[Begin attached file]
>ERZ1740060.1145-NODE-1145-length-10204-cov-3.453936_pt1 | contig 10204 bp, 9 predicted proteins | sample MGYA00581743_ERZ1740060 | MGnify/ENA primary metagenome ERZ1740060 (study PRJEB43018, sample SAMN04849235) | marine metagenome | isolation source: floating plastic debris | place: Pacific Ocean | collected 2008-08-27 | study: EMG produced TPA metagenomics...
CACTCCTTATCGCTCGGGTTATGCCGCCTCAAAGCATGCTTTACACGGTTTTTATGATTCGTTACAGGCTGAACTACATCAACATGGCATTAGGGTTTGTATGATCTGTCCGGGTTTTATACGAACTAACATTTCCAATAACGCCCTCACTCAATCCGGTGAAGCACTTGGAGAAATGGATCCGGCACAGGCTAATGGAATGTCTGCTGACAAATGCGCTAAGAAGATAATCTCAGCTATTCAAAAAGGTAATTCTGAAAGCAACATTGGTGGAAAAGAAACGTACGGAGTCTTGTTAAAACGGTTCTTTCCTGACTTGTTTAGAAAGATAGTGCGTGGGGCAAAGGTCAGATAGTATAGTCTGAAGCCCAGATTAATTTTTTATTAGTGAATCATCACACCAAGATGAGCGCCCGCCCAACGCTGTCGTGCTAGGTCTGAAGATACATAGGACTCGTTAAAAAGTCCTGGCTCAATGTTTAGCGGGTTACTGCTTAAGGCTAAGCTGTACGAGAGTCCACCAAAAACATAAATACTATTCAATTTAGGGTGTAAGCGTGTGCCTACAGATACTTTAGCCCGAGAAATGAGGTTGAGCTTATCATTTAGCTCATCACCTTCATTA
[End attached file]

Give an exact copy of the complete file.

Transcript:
>ERZ1740060.1145-NODE-1145-length-10204-cov-3.453936_pt1 | contig 10204 bp, 9 predicted proteins | sample MGYA00581743_ERZ1740060 | MGnify/ENA primary metagenome ERZ1740060 (study PRJEB43018, sample SAMN04849235) | marine metagenome | isolation source: floating plastic debris | place: Pacific Ocean | collected 2008-08-27 | study: EMG produced TPA metagenomics...
CACTCCTTATCGCTCGGGTTATGCCGCCTCAAAGCATGCTTTACACGGTTTTTATGATTCGTTACAGGCTGAACTACATCAACATGGCATTAGGGTTTGTATGATCTGTCCGGGTTTTATACGAACTAACATTTCCAATAACGCCCTCACTCAATCCGGTGAAGCACTTGGAGAAATGGATCCGGCACAGGCTAATGGAATGTCTGCTGACAAATGCGCTAAGAAGATAATCTCAGCTATTCAAAAAGGTAATTCTGAAAGCAACATTGGTGGAAAAGAAACGTACGGAGTCTTGTTAAAACGGTTCTTTCCTGACTTGTTTAGAAAGATAGTGCGTGGGGCAAAGGTCAGATAGTATAGTCTGAAGCCCAGATTAATTTTTTATTAGTGAATCATCACACCAAGATGAGCGCCCGCCCAACGCTGTCGTGCTAGGTCTGAAGATACATAGGACTCGTTAAAAAGTCCTGGCTCAATGTTTAGCGGGTTACTGCTTAAGGCTAAGCTGTACGAGAGTCCACCAAAAACATAAATACTATTCAATTTAGGGTGTAAGCGTGTGCCTACAGATACTTTAGCCCGAGAAATGAGGTTGAGCTTATCATTTAGCTCATCACCTTCATTA